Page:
The 2012 student strike was a whirlwind for many young people. This novel reflects this by diving into their daily lives.
The maple spring is at the heart of the novel The Diversity of Tactics by Antonin Marquis, but it is not the first time that the subject has inspired him.
In Les cigales, his first novel published in 2017, a duo of friends fled the student strike for a short road trip to the United States, an opportunity to revisit their choices and their ideals, as one does at 20 years old.
This time, no escape: Marquis takes us inside the vast movement of 2012, focusing on P-A, a sociology student at UQAM, and his group of friends.
The author knows how to describe the characteristics of student life: we read Bourdieu, Chomsky, Lipovetsky while drinking beers; we get dizzy with debates while screwing around and tripping on video games; we wonder about the revolution at a McDo table. In the spring of 2012, we must add the effervescence of the demonstrations to counter the announced increase in tuition fees.
It starts slowly, with very long general assemblies, then gigantic and joyful marches. But the government does not give in and police control is tightened. Protesting is no longer peaceful.
So what to do: stay home, stand behind, or go to the front? It is here that the thesis of the diversity of tactics slips in: "to respect the limits and the intentions of each and everyone in their militant action". But limits are moving: how far does a theory, whether it advocates provocation or pacifism, manage to hold up once in the field? There will be surprising reversals.
As if we were there
All this makes for a lively, enthusiastic, dense novel, stuck to the daily life of the strike – but so attentive to detail that sometimes you get lost in it.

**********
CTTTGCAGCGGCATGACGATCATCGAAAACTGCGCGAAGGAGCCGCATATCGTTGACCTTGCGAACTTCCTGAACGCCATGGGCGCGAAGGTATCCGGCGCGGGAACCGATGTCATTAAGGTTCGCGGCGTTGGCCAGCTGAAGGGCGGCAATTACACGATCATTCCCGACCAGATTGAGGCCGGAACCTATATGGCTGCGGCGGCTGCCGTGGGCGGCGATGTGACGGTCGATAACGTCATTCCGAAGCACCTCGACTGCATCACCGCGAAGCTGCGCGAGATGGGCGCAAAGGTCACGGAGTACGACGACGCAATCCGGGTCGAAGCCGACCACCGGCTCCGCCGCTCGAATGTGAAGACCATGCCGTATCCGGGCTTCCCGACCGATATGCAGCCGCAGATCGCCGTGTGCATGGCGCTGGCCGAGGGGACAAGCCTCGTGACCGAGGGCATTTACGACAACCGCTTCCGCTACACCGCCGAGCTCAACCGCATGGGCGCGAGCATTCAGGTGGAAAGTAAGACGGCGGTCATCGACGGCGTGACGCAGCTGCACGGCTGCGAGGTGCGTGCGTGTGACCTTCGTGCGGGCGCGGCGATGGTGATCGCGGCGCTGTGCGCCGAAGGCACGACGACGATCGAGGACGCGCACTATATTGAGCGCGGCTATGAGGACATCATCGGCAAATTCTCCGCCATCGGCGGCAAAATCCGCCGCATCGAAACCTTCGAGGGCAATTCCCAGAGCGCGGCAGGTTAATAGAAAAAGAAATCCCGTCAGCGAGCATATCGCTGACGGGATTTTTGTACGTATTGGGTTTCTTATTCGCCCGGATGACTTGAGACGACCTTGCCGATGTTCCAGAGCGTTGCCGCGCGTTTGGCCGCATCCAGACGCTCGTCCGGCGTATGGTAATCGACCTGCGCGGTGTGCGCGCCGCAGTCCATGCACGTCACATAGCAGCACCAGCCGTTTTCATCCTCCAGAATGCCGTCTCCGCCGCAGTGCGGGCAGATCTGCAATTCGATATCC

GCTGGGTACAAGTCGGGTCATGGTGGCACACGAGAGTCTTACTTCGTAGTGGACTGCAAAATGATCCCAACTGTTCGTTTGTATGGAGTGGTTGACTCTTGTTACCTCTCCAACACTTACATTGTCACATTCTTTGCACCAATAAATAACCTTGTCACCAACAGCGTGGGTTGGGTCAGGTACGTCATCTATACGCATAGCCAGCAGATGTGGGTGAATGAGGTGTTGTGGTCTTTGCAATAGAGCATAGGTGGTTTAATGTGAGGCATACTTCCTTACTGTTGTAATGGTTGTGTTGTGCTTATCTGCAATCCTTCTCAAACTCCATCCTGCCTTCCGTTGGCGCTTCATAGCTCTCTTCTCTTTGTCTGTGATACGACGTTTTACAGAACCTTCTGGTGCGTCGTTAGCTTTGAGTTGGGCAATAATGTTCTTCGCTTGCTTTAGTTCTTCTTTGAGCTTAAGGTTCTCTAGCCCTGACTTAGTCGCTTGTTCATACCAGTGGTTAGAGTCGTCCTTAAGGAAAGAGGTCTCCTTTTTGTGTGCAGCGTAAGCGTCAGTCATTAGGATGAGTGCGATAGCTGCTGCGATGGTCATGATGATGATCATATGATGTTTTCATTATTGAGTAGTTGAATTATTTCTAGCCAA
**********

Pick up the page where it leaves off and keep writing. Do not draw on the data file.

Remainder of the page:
This is especially the case in the first part. Thus dialogues that intertwine: the author wants to illustrate their liveliness, but we no longer know who is responding to whom. More effective is the way to present the texting exchanges that take place in parallel: brackets, bold characters and everything becomes clear.
Similarly, there is no escaping the heavy unfolding of a general meeting – it makes you want to slip away before the vote! These scenes could have been tightened up.
Paradoxically, the chaos of the street scenes is described with sharpness! Projectiles thrown, police rushing or surrounding, young people fleeing or being arrested, the sound of saucepans, it's as if we were there.
When the movement runs out of steam, P-A and his friends are faced with other choices – of loves, of careers, of lifestyles – marked by what the maple spring has made them discover about themselves and their society. We have not finished exploring this heritage.
This is why, in spite of blunders, it is a strong novel of its authenticity and necessary.